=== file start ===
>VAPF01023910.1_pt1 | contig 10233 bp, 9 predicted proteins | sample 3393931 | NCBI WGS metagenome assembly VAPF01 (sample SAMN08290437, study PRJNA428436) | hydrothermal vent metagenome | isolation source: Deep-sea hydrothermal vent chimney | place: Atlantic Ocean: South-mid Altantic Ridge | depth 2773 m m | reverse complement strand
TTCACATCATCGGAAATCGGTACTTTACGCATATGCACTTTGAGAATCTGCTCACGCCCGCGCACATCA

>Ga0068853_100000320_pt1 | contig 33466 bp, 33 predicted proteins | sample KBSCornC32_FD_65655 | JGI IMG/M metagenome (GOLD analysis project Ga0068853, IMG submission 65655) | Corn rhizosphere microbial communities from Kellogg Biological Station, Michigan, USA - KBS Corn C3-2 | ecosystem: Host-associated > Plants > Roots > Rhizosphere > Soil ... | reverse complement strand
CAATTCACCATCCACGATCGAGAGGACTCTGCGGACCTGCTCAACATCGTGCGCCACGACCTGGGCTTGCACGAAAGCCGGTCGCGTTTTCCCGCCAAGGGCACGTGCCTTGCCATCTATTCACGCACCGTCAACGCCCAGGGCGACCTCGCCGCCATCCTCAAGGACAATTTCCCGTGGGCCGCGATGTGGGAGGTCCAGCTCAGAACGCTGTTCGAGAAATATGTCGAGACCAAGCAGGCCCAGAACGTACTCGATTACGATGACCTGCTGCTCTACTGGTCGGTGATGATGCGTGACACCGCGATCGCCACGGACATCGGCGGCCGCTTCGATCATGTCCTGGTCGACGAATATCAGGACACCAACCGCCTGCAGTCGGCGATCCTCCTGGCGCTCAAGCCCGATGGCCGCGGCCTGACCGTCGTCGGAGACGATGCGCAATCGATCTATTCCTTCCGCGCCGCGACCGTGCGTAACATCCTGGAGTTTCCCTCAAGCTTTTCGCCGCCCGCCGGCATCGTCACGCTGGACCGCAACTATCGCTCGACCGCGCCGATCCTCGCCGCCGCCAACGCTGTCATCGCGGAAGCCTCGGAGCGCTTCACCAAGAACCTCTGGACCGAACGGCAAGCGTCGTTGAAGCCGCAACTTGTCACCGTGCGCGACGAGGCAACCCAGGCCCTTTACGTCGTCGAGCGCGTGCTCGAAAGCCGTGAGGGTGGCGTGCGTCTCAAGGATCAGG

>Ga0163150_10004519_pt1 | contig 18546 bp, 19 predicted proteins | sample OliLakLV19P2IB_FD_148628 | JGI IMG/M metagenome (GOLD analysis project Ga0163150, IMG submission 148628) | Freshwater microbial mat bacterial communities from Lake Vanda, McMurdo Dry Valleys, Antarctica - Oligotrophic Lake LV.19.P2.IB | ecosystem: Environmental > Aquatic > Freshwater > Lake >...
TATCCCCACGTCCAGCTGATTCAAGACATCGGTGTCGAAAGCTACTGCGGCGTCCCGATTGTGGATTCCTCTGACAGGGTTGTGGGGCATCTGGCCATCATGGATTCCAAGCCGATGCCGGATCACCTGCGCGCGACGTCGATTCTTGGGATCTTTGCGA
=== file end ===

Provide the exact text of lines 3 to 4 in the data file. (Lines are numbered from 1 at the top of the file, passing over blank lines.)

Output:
>Ga0068853_100000320_pt1 | contig 33466 bp, 33 predicted proteins | sample KBSCornC32_FD_65655 | JGI IMG/M metagenome (GOLD analysis project Ga0068853, IMG submission 65655) | Corn rhizosphere microbial communities from Kellogg Biological Station, Michigan, USA - KBS Corn C3-2 | ecosystem: Host-associated > Plants > Roots > Rhizosphere > Soil ... | reverse complement strand
CAATTCACCATCCACGATCGAGAGGACTCTGCGGACCTGCTCAACATCGTGCGCCACGACCTGGGCTTGCACGAAAGCCGGTCGCGTTTTCCCGCCAAGGGCACGTGCCTTGCCATCTATTCACGCACCGTCAACGCCCAGGGCGACCTCGCCGCCATCCTCAAGGACAATTTCCCGTGGGCCGCGATGTGGGAGGTCCAGCTCAGAACGCTGTTCGAGAAATATGTCGAGACCAAGCAGGCCCAGAACGTACTCGATTACGATGACCTGCTGCTCTACTGGTCGGTGATGATGCGTGACACCGCGATCGCCACGGACATCGGCGGCCGCTTCGATCATGTCCTGGTCGACGAATATCAGGACACCAACCGCCTGCAGTCGGCGATCCTCCTGGCGCTCAAGCCCGATGGCCGCGGCCTGACCGTCGTCGGAGACGATGCGCAATCGATCTATTCCTTCCGCGCCGCGACCGTGCGTAACATCCTGGAGTTTCCCTCAAGCTTTTCGCCGCCCGCCGGCATCGTCACGCTGGACCGCAACTATCGCTCGACCGCGCCGATCCTCGCCGCCGCCAACGCTGTCATCGCGGAAGCCTCGGAGCGCTTCACCAAGAACCTCTGGACCGAACGGCAAGCGTCGTTGAAGCCGCAACTTGTCACCGTGCGCGACGAGGCAACCCAGGCCCTTTACGTCGTCGAGCGCGTGCTCGAAAGCCGTGAGGGTGGCGTGCGTCTCAAGGATCAGG